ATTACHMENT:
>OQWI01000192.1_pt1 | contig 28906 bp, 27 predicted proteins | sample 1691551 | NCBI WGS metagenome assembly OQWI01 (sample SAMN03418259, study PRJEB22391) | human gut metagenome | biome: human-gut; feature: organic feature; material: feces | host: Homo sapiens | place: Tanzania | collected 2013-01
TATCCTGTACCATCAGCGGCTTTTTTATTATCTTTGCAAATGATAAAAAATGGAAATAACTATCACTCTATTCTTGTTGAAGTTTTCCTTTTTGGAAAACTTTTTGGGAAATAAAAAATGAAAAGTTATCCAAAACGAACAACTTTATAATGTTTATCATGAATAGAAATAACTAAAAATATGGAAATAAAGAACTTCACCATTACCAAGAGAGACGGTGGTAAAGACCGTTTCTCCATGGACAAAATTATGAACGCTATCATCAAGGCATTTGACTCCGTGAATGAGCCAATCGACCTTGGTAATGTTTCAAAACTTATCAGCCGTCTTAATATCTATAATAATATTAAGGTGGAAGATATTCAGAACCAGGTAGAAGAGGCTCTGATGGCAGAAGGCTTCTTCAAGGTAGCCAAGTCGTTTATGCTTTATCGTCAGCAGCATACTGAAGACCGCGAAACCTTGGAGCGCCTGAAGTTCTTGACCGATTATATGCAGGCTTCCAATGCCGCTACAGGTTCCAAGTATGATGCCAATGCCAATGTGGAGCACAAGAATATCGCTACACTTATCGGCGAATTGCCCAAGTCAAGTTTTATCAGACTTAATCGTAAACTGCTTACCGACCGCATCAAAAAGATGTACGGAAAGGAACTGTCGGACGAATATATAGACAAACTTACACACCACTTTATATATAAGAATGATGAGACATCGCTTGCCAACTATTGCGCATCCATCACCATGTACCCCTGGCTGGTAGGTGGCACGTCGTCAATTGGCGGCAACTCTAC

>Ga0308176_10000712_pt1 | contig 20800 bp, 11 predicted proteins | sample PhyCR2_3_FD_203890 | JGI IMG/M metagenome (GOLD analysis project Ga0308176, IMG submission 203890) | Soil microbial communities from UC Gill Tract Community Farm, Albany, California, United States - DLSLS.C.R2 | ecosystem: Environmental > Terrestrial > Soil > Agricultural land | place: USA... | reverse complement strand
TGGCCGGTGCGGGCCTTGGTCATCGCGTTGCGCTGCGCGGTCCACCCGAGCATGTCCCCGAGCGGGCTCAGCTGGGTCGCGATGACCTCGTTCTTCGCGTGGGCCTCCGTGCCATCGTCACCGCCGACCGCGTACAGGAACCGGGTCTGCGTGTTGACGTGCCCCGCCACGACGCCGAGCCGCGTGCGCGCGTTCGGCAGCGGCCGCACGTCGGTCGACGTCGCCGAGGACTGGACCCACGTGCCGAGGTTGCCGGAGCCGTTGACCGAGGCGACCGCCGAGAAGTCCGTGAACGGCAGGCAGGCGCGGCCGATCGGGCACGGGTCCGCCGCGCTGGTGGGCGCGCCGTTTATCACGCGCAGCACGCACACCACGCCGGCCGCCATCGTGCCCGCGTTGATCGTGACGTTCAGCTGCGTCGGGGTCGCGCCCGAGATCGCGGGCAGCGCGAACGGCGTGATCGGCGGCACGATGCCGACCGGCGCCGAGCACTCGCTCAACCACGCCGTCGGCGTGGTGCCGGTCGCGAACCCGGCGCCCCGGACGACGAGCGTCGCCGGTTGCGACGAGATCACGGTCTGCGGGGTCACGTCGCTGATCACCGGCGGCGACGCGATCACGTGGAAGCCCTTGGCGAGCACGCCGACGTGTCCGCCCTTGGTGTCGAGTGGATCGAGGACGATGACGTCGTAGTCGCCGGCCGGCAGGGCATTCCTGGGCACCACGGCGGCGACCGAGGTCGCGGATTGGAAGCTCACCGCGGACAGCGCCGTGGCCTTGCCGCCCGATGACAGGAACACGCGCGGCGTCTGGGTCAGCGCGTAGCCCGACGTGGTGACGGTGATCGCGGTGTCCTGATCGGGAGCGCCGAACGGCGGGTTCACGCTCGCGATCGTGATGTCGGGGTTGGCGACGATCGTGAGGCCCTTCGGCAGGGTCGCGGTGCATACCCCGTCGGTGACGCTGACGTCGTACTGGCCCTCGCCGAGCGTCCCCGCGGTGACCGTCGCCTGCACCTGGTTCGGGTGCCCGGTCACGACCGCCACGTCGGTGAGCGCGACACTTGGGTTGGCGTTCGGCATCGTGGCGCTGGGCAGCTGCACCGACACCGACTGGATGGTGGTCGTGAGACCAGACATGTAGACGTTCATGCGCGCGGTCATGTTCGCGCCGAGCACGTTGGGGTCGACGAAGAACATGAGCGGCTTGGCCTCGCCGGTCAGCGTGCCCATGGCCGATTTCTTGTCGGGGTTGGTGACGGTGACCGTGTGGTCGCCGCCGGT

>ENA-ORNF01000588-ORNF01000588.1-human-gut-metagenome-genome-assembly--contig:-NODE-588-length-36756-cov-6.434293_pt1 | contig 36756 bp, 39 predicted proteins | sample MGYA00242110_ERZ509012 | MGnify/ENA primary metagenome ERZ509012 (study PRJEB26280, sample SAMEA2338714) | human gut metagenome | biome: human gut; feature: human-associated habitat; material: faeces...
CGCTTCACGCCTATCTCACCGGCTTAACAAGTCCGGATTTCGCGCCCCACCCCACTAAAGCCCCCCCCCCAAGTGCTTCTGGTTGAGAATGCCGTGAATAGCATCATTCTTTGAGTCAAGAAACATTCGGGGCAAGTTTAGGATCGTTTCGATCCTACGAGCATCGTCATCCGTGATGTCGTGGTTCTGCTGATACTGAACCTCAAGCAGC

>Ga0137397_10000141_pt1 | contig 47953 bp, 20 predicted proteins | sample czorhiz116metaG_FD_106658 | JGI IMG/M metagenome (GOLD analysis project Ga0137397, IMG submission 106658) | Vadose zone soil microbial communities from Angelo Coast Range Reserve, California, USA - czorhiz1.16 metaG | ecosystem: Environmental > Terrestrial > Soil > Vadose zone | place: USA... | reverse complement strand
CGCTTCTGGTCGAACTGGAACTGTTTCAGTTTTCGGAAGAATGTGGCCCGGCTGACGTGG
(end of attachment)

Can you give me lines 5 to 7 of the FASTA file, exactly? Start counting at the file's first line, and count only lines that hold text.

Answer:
>ENA-ORNF01000588-ORNF01000588.1-human-gut-metagenome-genome-assembly--contig:-NODE-588-length-36756-cov-6.434293_pt1 | contig 36756 bp, 39 predicted proteins | sample MGYA00242110_ERZ509012 | MGnify/ENA primary metagenome ERZ509012 (study PRJEB26280, sample SAMEA2338714) | human gut metagenome | biome: human gut; feature: human-associated habitat; material: faeces...
CGCTTCACGCCTATCTCACCGGCTTAACAAGTCCGGATTTCGCGCCCCACCCCACTAAAGCCCCCCCCCCAAGTGCTTCTGGTTGAGAATGCCGTGAATAGCATCATTCTTTGAGTCAAGAAACATTCGGGGCAAGTTTAGGATCGTTTCGATCCTACGAGCATCGTCATCCGTGATGTCGTGGTTCTGCTGATACTGAACCTCAAGCAGC

>Ga0137397_10000141_pt1 | contig 47953 bp, 20 predicted proteins | sample czorhiz116metaG_FD_106658 | JGI IMG/M metagenome (GOLD analysis project Ga0137397, IMG submission 106658) | Vadose zone soil microbial communities from Angelo Coast Range Reserve, California, USA - czorhiz1.16 metaG | ecosystem: Environmental > Terrestrial > Soil > Vadose zone | place: USA... | reverse complement strand